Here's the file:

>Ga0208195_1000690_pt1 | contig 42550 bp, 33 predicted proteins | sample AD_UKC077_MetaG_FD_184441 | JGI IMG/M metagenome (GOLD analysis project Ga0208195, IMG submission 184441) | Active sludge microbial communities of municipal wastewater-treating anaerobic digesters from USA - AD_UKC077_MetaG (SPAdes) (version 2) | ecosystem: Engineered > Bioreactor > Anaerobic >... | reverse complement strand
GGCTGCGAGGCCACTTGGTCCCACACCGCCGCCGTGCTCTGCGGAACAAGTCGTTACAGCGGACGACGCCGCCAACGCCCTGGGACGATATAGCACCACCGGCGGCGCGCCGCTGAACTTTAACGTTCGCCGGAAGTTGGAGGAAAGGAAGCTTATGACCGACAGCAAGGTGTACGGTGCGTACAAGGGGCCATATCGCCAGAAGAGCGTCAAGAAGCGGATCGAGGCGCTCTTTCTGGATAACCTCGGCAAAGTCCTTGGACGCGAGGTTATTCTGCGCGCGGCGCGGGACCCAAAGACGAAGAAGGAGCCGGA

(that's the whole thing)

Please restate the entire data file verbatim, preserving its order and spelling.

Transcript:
>Ga0208195_1000690_pt1 | contig 42550 bp, 33 predicted proteins | sample AD_UKC077_MetaG_FD_184441 | JGI IMG/M metagenome (GOLD analysis project Ga0208195, IMG submission 184441) | Active sludge microbial communities of municipal wastewater-treating anaerobic digesters from USA - AD_UKC077_MetaG (SPAdes) (version 2) | ecosystem: Engineered > Bioreactor > Anaerobic >... | reverse complement strand
GGCTGCGAGGCCACTTGGTCCCACACCGCCGCCGTGCTCTGCGGAACAAGTCGTTACAGCGGACGACGCCGCCAACGCCCTGGGACGATATAGCACCACCGGCGGCGCGCCGCTGAACTTTAACGTTCGCCGGAAGTTGGAGGAAAGGAAGCTTATGACCGACAGCAAGGTGTACGGTGCGTACAAGGGGCCATATCGCCAGAAGAGCGTCAAGAAGCGGATCGAGGCGCTCTTTCTGGATAACCTCGGCAAAGTCCTTGGACGCGAGGTTATTCTGCGCGCGGCGCGGGACCCAAAGACGAAGAAGGAGCCGGA